Spencer is his typical wisecracking, head cracking self in this one. Unlike his usual cases in this one Spencer takes on a neglected child. The time and interaction between the two of them are what the kid needs most after a lifetime of being ignored by both parents. Thankfully the amount of time devoted to Susan Silverman in this book is limited. The over the top affection everyone feels for her for no apparent reason; particularly Spencer, gets tiring. Hawk appears in his similarly one dimensional role that seems to be perfect for the genre; he's the perfect weapon. the climatic showdown scene in which he does what Spencer can't; do what has to be done is prototypical Hawk. If you like Spencer this is one of the best choices
This work focuses more on McCone's assistant Rae Kelleher and her soon to be ex-brother-in-law country music star Ricky Savage. For the first time Ricky and her sister Charlene's children other than Mick are detailed. The war zone atmosphere in the Savage household including Charlene's boyfriend and Ricky's numerous past infidelities are exposed. One of those past infidelities leads to a series of threatening notes and suspicious incidents and accidents. Included in those are a bullet through the window of the Savage house coming quite close to the music star. The tension builds; as does the close relationship between Ricky and Rae. the climatic scene comes as surprising both as to the perpetrator and his actions.
This is one of the more complicated Spenser novels. Spenser cheats on Susan; develops feelings for another woman. The climatic scene was the one of the most complicated in the series. The setting is Los Angeles instead of Boston. There's no Hawk, Quirk, or Belsen. Though there is the requisite amount of humor this is one of the more serious Spenser novels. An excellent short book.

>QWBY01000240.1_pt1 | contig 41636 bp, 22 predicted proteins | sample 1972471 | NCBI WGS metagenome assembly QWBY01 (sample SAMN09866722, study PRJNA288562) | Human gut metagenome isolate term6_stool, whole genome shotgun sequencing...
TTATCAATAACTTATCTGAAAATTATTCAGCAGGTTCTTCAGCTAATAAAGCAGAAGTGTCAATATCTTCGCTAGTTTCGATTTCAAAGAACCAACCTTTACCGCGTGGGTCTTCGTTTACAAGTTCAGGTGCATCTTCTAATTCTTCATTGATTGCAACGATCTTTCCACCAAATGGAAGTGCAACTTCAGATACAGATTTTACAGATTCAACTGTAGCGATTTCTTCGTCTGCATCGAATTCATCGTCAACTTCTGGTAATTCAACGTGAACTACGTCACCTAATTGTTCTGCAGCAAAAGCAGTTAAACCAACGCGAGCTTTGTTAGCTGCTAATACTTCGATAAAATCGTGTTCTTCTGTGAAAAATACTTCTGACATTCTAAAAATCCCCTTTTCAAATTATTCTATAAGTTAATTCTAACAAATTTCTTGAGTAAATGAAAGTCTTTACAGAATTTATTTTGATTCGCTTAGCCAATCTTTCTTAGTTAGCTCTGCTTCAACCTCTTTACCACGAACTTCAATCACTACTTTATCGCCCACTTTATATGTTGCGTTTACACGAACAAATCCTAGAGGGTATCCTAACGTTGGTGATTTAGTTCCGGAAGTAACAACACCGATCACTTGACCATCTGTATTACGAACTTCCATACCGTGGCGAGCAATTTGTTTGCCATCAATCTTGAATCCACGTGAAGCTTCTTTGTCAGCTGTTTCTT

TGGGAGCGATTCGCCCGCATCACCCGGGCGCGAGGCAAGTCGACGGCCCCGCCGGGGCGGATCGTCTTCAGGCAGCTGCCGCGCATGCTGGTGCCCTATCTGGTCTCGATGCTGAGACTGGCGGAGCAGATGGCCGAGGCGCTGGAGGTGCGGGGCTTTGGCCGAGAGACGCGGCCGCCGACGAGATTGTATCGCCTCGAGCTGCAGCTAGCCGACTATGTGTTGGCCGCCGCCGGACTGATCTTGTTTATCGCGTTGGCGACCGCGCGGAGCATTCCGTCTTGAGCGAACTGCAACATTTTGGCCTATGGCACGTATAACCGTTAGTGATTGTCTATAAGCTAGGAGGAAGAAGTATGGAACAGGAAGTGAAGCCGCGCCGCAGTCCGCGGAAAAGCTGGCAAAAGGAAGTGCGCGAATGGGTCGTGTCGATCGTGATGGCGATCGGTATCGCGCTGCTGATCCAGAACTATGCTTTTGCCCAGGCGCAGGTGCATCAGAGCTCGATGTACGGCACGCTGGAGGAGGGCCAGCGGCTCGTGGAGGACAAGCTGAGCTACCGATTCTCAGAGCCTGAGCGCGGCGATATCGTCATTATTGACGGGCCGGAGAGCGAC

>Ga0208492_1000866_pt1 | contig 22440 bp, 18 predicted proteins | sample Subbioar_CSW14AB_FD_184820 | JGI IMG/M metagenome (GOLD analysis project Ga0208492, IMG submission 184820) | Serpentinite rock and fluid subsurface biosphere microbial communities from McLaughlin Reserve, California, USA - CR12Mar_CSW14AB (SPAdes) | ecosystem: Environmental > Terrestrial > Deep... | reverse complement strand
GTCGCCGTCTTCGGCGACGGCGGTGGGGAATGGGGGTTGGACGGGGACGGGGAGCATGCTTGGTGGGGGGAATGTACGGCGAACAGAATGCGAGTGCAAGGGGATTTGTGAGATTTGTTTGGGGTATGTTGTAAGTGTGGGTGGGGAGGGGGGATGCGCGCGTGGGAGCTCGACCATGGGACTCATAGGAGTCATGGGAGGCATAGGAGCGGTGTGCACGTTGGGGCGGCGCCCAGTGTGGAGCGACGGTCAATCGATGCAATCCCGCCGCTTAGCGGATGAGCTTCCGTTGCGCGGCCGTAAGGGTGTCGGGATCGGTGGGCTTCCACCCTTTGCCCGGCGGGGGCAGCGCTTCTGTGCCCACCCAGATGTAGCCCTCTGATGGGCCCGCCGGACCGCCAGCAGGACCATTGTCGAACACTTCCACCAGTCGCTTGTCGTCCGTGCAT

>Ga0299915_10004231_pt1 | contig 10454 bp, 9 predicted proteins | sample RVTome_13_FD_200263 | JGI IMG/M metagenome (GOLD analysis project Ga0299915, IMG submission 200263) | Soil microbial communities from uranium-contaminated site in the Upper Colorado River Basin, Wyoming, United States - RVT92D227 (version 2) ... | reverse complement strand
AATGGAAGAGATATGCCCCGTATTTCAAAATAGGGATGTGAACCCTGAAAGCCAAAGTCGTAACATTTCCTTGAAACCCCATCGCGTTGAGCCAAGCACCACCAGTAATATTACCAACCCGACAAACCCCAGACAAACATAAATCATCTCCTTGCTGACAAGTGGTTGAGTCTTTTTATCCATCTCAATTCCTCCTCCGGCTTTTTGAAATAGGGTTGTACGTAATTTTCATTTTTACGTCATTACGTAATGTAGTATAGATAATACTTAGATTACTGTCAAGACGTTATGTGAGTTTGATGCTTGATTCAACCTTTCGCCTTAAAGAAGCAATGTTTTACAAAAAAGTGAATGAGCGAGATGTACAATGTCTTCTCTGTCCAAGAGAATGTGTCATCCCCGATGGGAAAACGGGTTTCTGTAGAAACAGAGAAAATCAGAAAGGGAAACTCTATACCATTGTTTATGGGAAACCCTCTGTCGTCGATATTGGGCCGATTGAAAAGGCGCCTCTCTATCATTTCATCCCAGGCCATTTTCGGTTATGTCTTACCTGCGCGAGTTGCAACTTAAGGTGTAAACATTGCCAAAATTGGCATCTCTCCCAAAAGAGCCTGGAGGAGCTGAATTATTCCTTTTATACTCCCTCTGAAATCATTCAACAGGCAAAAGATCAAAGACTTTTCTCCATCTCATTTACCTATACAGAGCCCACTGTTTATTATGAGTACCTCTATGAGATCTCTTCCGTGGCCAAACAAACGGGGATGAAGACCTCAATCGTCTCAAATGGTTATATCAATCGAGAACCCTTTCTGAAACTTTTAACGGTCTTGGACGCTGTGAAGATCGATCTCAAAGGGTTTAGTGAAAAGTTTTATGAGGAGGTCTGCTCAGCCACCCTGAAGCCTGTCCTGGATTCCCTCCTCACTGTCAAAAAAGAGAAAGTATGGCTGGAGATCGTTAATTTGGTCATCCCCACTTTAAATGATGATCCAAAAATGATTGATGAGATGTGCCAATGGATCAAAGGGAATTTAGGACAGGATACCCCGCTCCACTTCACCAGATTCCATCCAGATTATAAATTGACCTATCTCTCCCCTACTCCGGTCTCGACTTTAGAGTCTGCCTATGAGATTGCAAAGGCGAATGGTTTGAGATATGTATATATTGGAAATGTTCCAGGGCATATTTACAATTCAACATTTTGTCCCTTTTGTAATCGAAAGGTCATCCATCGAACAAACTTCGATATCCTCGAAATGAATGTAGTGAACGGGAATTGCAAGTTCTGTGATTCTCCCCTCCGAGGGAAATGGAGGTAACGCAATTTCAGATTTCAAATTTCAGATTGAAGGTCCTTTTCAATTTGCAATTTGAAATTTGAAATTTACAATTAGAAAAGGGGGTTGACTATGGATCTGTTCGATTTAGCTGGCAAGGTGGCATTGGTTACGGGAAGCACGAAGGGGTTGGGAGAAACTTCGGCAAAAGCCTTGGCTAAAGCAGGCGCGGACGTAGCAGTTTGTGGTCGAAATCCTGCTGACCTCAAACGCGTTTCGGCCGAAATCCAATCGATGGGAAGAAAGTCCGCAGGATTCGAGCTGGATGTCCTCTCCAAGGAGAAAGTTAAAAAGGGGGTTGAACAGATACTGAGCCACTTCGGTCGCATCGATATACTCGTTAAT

Perhaps I've already listened to too many of the Wall Street crash books but this short look at the crisis comes off as simplistic and repetitive. The narrator reads in something close a monotone; as if he was reading to an econ 101 college study group. If you're interested try something more along the lines of The Big Short or Reckless Endangerment.
I found this to be a great listen almost all the way through; then one scene has Reacher pulling a move of such colossal ignorance that it briefly ruined the entire lead up to this climatic scene. Though Child attempts to explain the mistake away it still comes off as a highly improbable mistake from a fighting man of Reacher's caliber.
With that stipulation out of the way I found this to be an excellent listening experience as a good comeback from the dreadful Nothing To Lose. Though the villain and the force behind all the subsequent events come to light halfway through the book there is suspense leading up to the final scene. Given the weakness I've already alluded to leading up to the dramatic ending; it was still quite satisfying to see the ruthless killers get their comeuppance. The look back at the Russians fighting in Afghanistan was interesting; as was the politician hoping to avoid a past mistake coming to light. without that one huge mistake this was easily a five star rating; even with it overall this work is still a five.